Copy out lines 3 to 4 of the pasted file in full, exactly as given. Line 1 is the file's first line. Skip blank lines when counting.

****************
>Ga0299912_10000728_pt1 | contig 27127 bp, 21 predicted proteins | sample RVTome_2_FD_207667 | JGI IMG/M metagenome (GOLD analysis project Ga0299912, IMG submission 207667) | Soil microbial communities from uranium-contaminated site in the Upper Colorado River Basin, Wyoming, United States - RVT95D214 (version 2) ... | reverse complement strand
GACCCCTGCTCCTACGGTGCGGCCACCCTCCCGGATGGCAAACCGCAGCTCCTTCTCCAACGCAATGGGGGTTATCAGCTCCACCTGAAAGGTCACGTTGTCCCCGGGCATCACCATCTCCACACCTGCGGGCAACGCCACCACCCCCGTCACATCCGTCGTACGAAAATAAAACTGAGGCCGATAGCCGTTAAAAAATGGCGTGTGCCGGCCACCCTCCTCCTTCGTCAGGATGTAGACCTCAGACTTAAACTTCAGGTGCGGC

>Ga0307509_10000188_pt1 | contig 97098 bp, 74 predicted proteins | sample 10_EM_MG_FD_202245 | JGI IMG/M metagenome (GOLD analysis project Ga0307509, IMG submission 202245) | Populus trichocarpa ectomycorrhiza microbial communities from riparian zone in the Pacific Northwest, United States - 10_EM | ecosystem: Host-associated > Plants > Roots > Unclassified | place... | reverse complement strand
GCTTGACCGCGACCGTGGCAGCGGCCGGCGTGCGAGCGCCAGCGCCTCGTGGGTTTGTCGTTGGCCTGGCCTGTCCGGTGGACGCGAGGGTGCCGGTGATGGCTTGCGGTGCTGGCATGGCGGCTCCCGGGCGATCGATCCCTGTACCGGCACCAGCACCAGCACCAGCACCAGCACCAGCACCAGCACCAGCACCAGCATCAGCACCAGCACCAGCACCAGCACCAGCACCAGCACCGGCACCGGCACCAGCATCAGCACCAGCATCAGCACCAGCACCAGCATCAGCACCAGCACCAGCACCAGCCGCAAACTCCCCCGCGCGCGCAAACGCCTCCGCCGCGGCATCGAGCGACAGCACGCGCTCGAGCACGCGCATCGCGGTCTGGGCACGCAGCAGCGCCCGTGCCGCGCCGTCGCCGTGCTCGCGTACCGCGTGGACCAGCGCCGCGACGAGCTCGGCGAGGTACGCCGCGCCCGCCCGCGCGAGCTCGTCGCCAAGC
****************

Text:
>Ga0307509_10000188_pt1 | contig 97098 bp, 74 predicted proteins | sample 10_EM_MG_FD_202245 | JGI IMG/M metagenome (GOLD analysis project Ga0307509, IMG submission 202245) | Populus trichocarpa ectomycorrhiza microbial communities from riparian zone in the Pacific Northwest, United States - 10_EM | ecosystem: Host-associated > Plants > Roots > Unclassified | place... | reverse complement strand
GCTTGACCGCGACCGTGGCAGCGGCCGGCGTGCGAGCGCCAGCGCCTCGTGGGTTTGTCGTTGGCCTGGCCTGTCCGGTGGACGCGAGGGTGCCGGTGATGGCTTGCGGTGCTGGCATGGCGGCTCCCGGGCGATCGATCCCTGTACCGGCACCAGCACCAGCACCAGCACCAGCACCAGCACCAGCACCAGCACCAGCATCAGCACCAGCACCAGCACCAGCACCAGCACCAGCACCGGCACCGGCACCAGCATCAGCACCAGCATCAGCACCAGCACCAGCATCAGCACCAGCACCAGCACCAGCCGCAAACTCCCCCGCGCGCGCAAACGCCTCCGCCGCGGCATCGAGCGACAGCACGCGCTCGAGCACGCGCATCGCGGTCTGGGCACGCAGCAGCGCCCGTGCCGCGCCGTCGCCGTGCTCGCGTACCGCGTGGACCAGCGCCGCGACGAGCTCGGCGAGGTACGCCGCGCCCGCCCGCGCGAGCTCGTCGCCAAGC